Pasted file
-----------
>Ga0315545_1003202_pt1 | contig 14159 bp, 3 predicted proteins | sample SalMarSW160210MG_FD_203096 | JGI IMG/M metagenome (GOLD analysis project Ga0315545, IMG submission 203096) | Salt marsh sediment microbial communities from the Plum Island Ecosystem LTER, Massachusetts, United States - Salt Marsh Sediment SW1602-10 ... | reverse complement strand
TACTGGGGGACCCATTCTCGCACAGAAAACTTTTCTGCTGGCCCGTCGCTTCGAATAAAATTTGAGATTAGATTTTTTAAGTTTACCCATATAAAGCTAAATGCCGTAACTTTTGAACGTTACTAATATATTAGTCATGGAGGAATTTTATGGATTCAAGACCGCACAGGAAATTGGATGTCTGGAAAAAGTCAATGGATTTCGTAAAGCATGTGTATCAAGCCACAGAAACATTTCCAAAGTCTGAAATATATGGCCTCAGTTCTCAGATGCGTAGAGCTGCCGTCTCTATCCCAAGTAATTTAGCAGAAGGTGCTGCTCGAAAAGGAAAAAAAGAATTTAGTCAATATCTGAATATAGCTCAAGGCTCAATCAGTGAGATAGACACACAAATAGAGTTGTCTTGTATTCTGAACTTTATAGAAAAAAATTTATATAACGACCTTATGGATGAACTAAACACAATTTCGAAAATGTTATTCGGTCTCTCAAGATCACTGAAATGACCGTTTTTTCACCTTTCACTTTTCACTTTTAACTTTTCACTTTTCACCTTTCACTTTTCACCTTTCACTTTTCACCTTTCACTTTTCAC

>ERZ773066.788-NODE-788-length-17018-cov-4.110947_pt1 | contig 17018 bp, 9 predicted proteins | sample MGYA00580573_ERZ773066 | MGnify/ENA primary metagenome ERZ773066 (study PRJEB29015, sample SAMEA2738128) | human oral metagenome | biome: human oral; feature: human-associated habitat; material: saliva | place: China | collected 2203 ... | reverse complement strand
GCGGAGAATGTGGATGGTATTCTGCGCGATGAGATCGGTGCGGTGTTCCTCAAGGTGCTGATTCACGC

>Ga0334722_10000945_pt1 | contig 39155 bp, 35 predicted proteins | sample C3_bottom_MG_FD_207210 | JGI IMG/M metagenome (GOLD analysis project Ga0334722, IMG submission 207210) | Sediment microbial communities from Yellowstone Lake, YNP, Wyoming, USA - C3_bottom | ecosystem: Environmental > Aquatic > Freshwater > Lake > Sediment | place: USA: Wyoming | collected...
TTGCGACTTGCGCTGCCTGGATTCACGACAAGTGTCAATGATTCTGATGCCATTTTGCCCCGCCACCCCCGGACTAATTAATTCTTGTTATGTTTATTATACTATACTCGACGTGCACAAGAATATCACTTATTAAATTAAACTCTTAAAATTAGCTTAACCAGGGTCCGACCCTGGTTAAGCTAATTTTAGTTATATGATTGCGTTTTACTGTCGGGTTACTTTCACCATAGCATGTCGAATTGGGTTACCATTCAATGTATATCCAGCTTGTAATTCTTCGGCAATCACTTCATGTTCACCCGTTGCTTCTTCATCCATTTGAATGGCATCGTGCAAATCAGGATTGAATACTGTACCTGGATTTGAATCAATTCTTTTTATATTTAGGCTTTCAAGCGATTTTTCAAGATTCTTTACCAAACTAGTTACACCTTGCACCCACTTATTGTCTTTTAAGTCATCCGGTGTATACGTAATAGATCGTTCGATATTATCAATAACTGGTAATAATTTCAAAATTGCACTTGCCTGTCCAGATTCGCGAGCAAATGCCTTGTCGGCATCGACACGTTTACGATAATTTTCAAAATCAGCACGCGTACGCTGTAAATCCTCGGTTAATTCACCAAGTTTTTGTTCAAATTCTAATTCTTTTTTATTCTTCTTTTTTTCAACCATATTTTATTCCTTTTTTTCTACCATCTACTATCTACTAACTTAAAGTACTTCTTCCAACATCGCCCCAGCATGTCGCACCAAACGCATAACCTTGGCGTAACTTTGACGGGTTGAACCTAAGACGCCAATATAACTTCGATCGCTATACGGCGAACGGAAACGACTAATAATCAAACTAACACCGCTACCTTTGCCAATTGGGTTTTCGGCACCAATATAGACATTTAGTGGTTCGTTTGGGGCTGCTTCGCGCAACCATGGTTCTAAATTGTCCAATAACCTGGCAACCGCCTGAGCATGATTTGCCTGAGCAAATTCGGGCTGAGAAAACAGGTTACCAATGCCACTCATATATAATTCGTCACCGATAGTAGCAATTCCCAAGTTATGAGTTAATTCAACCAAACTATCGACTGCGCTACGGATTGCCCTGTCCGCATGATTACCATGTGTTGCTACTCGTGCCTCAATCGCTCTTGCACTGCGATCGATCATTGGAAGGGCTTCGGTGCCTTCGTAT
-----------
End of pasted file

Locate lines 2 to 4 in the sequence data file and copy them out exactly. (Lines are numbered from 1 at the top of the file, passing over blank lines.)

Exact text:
TACTGGGGGACCCATTCTCGCACAGAAAACTTTTCTGCTGGCCCGTCGCTTCGAATAAAATTTGAGATTAGATTTTTTAAGTTTACCCATATAAAGCTAAATGCCGTAACTTTTGAACGTTACTAATATATTAGTCATGGAGGAATTTTATGGATTCAAGACCGCACAGGAAATTGGATGTCTGGAAAAAGTCAATGGATTTCGTAAAGCATGTGTATCAAGCCACAGAAACATTTCCAAAGTCTGAAATATATGGCCTCAGTTCTCAGATGCGTAGAGCTGCCGTCTCTATCCCAAGTAATTTAGCAGAAGGTGCTGCTCGAAAAGGAAAAAAAGAATTTAGTCAATATCTGAATATAGCTCAAGGCTCAATCAGTGAGATAGACACACAAATAGAGTTGTCTTGTATTCTGAACTTTATAGAAAAAAATTTATATAACGACCTTATGGATGAACTAAACACAATTTCGAAAATGTTATTCGGTCTCTCAAGATCACTGAAATGACCGTTTTTTCACCTTTCACTTTTCACTTTTAACTTTTCACTTTTCACCTTTCACTTTTCACCTTTCACTTTTCACCTTTCACTTTTCAC

>ERZ773066.788-NODE-788-length-17018-cov-4.110947_pt1 | contig 17018 bp, 9 predicted proteins | sample MGYA00580573_ERZ773066 | MGnify/ENA primary metagenome ERZ773066 (study PRJEB29015, sample SAMEA2738128) | human oral metagenome | biome: human oral; feature: human-associated habitat; material: saliva | place: China | collected 2203 ... | reverse complement strand
GCGGAGAATGTGGATGGTATTCTGCGCGATGAGATCGGTGCGGTGTTCCTCAAGGTGCTGATTCACGC